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Marie Ann March 21, 2022 - 4:05 pm

What happens to all the electronic gadgets and “treasures” that do not get found?? Are they left in the park or preserve, or on the trail, to the potential detriment of wildlife and water sources? Assuming they’re not made of biodegradeable materials, they’ll be there, leaching heaven-knows-what into the ground?
And “the most popular swag to add to a geocache are small plastic toys, keychains, and trading cards” …. just what nature needs – more plastic and other useless junk that will invariably end up in a landfill, if not ingested by a wild bird/animal.
Instead, maybe consider an activity that actually has a positive impact on the natural world around us. It’s shrinking and being degraded even as you read this. Contact your local nature preserve, park, hiking trail association and volunteer your time … do something that will have a beneficial impact on the environment.

Kathi May 10, 2022 - 11:17 am

An actual person is responsible (owner) of each cache from what I understand and the trinkets and treasures are in containers. Obviously not at the pot & pan tree. I don’t understand how an outdoor family friendly activity is “ a totally useless concept “ Marie Anne but it’s a shame you’re so negative about something you clearly have no clue about. I don’t see how it has a negative impact on the environment or wildlife but I can definitely see the benefits for people. Fresh air. Exercise. Actual human interaction.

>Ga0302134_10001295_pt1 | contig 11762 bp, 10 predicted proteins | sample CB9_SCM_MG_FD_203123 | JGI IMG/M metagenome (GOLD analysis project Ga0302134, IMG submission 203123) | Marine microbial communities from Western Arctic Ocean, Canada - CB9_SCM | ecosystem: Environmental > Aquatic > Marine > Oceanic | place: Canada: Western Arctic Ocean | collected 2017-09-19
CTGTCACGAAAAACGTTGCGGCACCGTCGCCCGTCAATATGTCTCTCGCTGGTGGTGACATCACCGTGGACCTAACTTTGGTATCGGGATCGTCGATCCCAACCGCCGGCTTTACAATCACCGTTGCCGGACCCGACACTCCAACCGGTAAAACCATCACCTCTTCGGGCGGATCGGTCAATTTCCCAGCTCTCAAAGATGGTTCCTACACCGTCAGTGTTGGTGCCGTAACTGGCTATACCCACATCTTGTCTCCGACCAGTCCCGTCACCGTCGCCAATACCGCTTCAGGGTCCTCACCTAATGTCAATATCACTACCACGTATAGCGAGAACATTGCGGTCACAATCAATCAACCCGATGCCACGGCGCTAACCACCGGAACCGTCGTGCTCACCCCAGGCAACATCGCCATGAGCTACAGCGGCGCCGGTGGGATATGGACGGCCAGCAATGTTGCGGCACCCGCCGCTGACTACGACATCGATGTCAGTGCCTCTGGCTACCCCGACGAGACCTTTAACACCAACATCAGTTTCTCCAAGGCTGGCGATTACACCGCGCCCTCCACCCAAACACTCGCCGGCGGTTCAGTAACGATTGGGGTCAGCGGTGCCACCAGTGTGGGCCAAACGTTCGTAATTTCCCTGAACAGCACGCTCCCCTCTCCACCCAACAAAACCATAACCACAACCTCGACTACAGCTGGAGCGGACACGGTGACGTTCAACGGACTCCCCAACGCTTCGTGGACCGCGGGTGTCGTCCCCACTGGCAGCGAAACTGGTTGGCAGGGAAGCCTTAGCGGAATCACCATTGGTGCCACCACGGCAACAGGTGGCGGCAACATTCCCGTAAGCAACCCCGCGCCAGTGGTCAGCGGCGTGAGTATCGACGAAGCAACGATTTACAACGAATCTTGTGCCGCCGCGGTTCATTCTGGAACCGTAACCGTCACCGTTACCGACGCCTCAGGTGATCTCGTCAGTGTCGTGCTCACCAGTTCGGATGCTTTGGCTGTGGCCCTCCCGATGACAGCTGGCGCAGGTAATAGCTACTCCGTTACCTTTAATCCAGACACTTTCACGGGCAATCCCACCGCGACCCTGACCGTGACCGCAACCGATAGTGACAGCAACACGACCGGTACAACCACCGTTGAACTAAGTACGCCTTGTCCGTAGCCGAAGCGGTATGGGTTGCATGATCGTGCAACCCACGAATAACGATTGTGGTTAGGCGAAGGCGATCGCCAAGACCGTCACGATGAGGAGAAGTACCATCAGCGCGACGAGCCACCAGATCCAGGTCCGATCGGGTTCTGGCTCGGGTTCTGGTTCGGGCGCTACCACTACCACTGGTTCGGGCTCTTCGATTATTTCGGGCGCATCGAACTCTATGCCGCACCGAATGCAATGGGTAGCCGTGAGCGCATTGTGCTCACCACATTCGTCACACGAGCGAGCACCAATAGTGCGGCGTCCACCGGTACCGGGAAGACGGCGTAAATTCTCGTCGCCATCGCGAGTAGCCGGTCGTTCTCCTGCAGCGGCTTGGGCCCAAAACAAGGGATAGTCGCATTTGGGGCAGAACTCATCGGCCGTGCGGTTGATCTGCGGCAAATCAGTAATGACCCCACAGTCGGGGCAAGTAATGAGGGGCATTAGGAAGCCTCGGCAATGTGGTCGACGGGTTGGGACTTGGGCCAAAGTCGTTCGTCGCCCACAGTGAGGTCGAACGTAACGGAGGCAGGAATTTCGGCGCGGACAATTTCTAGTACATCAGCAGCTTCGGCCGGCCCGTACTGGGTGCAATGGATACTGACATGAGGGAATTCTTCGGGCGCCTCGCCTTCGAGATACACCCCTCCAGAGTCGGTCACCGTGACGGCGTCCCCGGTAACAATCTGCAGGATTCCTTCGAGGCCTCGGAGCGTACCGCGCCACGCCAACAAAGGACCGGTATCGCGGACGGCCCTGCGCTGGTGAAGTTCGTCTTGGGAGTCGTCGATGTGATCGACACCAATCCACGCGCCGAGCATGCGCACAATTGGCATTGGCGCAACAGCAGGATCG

Leo June 9, 2022 - 9:41 am

I agree with you kathi. keep complaining Marie Anne, you sound like a real gem. Someone should hide you under a rock, except put in the wrong coordinates so you’re never found.
Very negative about something that’s positive. Family bonding, together time with your kids, learning, and exercise. This world is so messed up. It’s crazy that you actually made time to complain about this. I just heard about this geocaching stuff and instantly thought that I want to do this with my daughter. This is the very first site I went on the internet to look this up and it sounds like so much fun. And then at the bottom I see this. I really hope that you spend your other time complaining on sites that really need the attention.
This may sound crazy and really hard to do……… but, have a great day Marie Anne.